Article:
September 20, 2010 — The Curry School of Education at the University of Virginia has been chosen as the new headquarters for the University Council for Educational Administration, a national consortium of higher education institutions with a mission to advance the preparation and practice of educational leaders for pre-K-through-12 schools and to create a dynamic base of knowledge on excellence in educational leadership.
UCEA, founded more than 50 years ago by 15 universities, the Kellogg Foundation, the American Association of School Administrators and the regional Centers for Educational Administration, will relocate to the Curry School from the University of Texas at Austin in the summer of 2011.
“We are delighted and honored to have been chosen from among the top education schools in the country to host the headquarters of the UCEA, the pre-eminent national organization for scholarship and advancement of leadership in education administration,” Curry School Dean Robert Pianta said.
UCEA is a consortium of just under 100 research universities, primarily from the United States, marked by a distinguishing commitment and capacity to lead the field of educational leadership and administration. UCEA sponsors and conducts activities through inter-university cooperation designed to advance and disseminate research on the essential problems of practice, to improve the preparation and professional development of educational leaders and professors, and to influence policy and practice.
“The University of Virginia’s focus on leadership and its deep commitment to quality research makes this an auspicious partnership that is certain to advance the leadership field,” said Michelle Young, UCEA’s executive director, who will relocate to the Curry School and hire staff once here.
UCEA commits to locating its headquarters at a particular university partner for at least five years. The Curry School submitted a proposal to host the headquarters and was selected over multiple applicants, including Pennsylvania State University and the University of Connecticut.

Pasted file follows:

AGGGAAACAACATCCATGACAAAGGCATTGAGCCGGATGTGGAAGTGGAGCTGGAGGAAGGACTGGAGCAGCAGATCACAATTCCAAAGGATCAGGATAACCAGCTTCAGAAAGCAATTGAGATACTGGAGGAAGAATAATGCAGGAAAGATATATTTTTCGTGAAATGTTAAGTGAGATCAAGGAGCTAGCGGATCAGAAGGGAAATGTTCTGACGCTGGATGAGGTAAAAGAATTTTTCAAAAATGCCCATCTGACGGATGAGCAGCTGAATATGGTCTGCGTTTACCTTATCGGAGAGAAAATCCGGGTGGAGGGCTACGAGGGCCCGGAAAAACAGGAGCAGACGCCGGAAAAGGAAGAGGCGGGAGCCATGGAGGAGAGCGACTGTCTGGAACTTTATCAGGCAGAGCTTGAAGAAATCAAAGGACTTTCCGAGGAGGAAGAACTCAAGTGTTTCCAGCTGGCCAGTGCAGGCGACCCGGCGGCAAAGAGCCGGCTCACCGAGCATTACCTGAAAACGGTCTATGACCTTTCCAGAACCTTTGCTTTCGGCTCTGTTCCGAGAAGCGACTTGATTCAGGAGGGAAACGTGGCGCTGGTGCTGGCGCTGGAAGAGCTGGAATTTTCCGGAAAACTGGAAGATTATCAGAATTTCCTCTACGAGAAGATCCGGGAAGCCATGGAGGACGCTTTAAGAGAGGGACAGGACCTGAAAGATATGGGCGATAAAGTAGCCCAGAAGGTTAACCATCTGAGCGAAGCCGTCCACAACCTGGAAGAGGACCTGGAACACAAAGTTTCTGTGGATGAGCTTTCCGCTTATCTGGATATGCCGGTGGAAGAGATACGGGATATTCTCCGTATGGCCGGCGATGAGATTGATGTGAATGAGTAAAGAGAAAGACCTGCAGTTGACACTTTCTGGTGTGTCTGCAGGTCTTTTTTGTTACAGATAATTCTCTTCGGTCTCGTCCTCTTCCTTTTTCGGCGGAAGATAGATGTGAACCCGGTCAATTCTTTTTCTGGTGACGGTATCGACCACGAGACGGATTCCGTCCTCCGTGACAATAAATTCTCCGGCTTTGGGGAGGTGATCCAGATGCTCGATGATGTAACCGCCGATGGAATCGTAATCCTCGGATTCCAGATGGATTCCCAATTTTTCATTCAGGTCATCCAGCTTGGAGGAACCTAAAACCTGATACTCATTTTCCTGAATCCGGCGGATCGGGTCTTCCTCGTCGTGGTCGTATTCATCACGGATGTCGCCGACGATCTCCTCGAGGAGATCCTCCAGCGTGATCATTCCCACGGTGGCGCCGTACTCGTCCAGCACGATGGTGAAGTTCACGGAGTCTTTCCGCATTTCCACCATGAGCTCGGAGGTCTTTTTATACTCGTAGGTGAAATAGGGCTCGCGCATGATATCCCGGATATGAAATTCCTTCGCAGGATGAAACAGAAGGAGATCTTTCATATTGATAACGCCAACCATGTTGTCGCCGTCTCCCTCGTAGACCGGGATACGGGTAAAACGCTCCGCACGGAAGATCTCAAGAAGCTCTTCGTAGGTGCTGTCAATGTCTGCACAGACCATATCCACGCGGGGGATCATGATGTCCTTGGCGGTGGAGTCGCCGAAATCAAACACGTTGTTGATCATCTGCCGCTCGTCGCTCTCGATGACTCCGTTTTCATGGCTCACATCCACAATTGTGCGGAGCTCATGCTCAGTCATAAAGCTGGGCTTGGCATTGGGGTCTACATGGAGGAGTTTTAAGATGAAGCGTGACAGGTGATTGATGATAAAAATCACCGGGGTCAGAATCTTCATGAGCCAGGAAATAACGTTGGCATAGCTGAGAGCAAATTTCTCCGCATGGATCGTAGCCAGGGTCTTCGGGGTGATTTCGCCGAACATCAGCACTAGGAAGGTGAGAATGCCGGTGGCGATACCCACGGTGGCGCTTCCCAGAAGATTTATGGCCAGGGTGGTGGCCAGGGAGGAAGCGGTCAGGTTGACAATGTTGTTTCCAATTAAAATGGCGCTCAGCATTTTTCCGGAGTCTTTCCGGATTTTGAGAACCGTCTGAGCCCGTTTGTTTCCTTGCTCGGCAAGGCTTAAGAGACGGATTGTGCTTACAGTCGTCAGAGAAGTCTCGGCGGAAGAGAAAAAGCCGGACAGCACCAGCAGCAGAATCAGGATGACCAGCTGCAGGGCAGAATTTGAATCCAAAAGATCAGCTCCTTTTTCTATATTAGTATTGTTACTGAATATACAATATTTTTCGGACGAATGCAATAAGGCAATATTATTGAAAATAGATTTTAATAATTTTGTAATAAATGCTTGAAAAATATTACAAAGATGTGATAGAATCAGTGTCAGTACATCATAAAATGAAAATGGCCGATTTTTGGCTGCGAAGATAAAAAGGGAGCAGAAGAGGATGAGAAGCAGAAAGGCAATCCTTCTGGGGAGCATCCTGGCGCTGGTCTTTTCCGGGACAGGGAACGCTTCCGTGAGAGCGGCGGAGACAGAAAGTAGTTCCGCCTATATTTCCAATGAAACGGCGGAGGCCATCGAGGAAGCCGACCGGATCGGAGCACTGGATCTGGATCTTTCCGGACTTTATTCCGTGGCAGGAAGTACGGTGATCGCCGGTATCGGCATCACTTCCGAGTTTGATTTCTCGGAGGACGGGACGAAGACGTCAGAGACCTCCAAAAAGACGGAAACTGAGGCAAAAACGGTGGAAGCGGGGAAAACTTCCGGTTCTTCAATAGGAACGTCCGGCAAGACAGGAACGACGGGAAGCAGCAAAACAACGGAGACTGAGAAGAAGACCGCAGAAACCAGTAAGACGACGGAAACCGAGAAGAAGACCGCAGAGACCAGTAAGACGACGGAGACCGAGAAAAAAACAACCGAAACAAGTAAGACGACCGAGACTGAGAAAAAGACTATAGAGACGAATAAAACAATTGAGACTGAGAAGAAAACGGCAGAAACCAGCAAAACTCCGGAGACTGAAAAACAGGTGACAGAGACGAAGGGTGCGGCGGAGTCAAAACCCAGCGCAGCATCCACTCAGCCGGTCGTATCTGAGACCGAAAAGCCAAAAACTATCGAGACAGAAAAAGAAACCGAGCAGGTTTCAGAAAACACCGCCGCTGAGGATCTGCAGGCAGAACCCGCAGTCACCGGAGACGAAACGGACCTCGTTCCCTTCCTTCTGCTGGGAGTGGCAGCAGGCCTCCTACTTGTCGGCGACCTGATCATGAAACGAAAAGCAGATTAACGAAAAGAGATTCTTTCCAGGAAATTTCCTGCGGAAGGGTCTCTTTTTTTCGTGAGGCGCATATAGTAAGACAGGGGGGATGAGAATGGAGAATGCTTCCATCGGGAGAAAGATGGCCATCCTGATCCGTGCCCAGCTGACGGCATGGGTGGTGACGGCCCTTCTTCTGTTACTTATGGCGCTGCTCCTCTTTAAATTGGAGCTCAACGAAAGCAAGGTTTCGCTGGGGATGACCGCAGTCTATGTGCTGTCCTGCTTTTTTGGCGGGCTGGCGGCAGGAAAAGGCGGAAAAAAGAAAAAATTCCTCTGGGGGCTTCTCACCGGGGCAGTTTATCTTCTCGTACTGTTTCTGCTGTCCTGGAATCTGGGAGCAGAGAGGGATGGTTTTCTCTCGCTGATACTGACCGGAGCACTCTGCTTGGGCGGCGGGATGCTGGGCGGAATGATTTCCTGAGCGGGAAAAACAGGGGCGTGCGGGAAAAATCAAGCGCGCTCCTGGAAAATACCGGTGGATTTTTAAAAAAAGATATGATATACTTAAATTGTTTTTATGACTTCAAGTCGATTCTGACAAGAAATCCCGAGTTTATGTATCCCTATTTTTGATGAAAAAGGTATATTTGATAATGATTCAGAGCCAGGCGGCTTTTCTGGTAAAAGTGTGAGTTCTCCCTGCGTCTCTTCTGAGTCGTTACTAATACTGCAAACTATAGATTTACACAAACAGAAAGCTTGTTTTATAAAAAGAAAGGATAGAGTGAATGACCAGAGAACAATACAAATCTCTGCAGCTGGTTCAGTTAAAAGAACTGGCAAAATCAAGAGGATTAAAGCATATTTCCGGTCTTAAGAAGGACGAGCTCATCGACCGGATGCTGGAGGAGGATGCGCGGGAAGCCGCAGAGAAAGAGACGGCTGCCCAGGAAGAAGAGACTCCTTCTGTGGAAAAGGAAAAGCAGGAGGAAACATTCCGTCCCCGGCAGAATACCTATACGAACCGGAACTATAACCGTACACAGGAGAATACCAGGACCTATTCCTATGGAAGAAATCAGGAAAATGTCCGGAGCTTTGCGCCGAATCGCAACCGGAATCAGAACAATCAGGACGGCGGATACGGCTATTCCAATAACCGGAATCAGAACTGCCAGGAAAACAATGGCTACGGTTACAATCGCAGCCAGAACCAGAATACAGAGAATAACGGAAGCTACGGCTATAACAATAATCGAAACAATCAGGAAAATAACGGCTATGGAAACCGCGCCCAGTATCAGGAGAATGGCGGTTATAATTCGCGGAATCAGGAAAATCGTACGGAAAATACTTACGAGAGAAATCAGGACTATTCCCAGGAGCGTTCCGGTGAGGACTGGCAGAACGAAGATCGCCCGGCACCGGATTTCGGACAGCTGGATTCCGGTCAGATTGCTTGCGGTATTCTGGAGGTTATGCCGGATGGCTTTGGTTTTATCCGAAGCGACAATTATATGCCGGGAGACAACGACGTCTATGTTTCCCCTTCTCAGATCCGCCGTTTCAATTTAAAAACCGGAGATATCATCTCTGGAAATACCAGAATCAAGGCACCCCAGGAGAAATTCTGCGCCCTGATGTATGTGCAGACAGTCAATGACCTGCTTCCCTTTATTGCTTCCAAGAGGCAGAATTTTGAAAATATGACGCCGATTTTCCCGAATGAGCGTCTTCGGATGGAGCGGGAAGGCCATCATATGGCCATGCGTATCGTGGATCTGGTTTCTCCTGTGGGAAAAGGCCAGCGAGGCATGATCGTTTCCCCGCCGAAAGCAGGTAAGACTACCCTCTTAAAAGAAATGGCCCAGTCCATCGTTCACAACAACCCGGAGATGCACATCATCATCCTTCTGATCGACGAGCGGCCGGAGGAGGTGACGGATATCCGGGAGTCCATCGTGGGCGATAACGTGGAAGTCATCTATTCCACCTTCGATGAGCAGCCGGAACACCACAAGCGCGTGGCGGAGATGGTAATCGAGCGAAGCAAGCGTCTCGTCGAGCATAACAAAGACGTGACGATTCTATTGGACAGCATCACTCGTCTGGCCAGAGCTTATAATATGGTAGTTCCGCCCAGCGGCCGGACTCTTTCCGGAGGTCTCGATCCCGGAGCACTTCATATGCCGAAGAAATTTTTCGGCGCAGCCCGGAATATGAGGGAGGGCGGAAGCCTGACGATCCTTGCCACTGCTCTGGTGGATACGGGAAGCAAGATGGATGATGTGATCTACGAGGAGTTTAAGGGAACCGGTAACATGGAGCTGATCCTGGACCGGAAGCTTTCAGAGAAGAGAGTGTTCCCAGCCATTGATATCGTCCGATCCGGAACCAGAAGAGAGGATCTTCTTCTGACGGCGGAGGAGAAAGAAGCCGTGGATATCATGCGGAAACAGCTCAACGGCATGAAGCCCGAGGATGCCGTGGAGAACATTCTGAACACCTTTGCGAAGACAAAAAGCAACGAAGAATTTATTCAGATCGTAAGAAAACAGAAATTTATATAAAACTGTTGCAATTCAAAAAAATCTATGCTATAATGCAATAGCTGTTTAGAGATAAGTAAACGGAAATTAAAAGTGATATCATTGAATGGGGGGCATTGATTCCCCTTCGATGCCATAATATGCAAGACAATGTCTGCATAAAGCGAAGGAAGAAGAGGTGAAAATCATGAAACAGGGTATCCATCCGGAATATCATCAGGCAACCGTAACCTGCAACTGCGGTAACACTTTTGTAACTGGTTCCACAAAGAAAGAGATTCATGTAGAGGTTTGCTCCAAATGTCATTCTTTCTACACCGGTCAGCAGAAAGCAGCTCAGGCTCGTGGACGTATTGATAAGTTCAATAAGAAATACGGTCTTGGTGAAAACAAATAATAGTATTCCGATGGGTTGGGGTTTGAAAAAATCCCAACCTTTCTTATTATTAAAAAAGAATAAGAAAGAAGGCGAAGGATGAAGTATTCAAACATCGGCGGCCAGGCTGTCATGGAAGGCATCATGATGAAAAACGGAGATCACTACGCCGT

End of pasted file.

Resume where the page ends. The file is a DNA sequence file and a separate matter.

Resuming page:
“As UCEA brings its resources to our nationally recognized faculty and programs in educational leadership, Curry and the University are poised to be the primary driver of evidence-based leadership preparation and practices in education,” Pianta said.
These programs include the Darden/Curry Partnership for Leaders in Education, a collaboration between the Curry School and the Darden Graduate School of Business at U.Va.
Curry’s partnership with UCEA will bring opportunities for Curry faculty to expand the footprint of their teaching and scholarship. UCEA’s presence at U.Va. will also benefit the collaborative work in educational policy taking place between the Curry School and U.Va.‘s newest school, the Frank Batten School of Leadership and Public Policy.
Pam Tucker, professor of education and coordinator of the administration and supervision program at Curry, said UCEA’s move to U.Va. will directly benefit students studying educational leadership at Curry.
“The timing of this venture is opportune for both the Curry School and UCEA and holds promise for numerous collaborative efforts, in terms of research, program development in leadership preparation and policy influence at the national level,” Tucker said.
“The administration and supervision program area has recently re-envisioned the doctorate in education degree to reflect some of the best thinking on how best to prepare school leaders. The redesigned program will launch in the summer of 2011, when the hosting of UCEA happens to begin. UCEA’s involvement in this leadership program during its redesign will provide a unique opportunity to share ideas and shape a model program.”
During a planning visit this month, Young will give a public address at the Curry School on “Leading and Leveraging Change in Educational Leadership Development: An Essential and Complex Endeavor.” Her address will be held on Sept. 30 at 10:30 a.m. in the Bavaro’s Grand Hall.